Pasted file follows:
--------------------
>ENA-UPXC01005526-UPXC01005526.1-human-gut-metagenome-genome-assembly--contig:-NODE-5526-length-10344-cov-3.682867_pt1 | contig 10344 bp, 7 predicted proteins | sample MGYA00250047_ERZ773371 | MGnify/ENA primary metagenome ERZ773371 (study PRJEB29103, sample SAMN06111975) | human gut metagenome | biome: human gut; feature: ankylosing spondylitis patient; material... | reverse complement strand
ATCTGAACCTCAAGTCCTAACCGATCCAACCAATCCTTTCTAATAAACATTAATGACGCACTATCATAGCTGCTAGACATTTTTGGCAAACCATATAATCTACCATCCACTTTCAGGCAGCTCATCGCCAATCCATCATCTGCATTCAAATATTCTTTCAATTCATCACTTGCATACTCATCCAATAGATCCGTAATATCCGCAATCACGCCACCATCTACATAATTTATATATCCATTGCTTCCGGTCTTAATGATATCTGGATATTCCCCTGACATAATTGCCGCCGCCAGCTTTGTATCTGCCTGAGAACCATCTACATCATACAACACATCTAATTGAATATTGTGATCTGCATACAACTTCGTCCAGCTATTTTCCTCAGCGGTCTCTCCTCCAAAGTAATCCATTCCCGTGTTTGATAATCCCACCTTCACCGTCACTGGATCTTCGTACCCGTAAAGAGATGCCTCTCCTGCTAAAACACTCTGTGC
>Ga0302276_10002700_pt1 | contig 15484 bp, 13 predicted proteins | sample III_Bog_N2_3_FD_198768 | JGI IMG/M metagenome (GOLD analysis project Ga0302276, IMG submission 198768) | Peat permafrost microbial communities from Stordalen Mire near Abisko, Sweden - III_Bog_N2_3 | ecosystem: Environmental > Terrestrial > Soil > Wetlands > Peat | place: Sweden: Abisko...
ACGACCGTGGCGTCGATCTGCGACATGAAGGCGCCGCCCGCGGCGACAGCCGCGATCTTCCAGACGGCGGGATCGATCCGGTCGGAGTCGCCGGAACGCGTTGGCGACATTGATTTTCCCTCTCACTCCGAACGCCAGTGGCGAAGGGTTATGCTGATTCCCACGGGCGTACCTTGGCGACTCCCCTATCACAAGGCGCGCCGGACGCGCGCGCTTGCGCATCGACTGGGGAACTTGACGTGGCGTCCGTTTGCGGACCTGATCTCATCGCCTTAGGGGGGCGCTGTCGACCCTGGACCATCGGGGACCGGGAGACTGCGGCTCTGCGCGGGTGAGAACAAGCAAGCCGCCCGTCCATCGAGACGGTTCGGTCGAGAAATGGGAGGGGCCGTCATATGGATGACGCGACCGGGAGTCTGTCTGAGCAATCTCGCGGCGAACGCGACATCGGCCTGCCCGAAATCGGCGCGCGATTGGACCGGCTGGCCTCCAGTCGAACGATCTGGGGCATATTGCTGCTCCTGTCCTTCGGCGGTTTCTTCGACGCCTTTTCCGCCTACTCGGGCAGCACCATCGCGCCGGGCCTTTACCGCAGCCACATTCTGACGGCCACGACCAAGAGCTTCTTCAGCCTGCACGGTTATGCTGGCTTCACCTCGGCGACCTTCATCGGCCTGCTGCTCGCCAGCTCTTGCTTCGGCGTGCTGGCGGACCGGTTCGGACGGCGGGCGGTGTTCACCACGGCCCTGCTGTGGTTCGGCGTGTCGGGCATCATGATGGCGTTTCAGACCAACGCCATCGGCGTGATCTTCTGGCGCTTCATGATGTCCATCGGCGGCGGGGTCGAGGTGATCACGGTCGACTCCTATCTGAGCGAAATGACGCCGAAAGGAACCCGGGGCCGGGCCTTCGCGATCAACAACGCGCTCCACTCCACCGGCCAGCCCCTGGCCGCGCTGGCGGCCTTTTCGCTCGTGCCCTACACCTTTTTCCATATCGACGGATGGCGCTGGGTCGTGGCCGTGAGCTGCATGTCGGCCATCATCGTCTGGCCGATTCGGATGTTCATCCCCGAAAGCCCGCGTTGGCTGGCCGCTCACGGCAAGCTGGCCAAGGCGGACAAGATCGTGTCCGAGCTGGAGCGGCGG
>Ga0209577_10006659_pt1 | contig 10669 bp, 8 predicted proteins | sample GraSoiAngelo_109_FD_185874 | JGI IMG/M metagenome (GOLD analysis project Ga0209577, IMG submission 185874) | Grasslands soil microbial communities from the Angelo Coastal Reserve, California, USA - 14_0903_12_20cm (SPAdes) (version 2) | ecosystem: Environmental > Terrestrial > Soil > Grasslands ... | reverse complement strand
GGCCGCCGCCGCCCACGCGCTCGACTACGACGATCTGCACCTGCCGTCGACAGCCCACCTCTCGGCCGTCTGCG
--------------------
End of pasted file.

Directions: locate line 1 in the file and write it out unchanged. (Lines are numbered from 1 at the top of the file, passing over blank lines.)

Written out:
>ENA-UPXC01005526-UPXC01005526.1-human-gut-metagenome-genome-assembly--contig:-NODE-5526-length-10344-cov-3.682867_pt1 | contig 10344 bp, 7 predicted proteins | sample MGYA00250047_ERZ773371 | MGnify/ENA primary metagenome ERZ773371 (study PRJEB29103, sample SAMN06111975) | human gut metagenome | biome: human gut; feature: ankylosing spondylitis patient; material... | reverse complement strand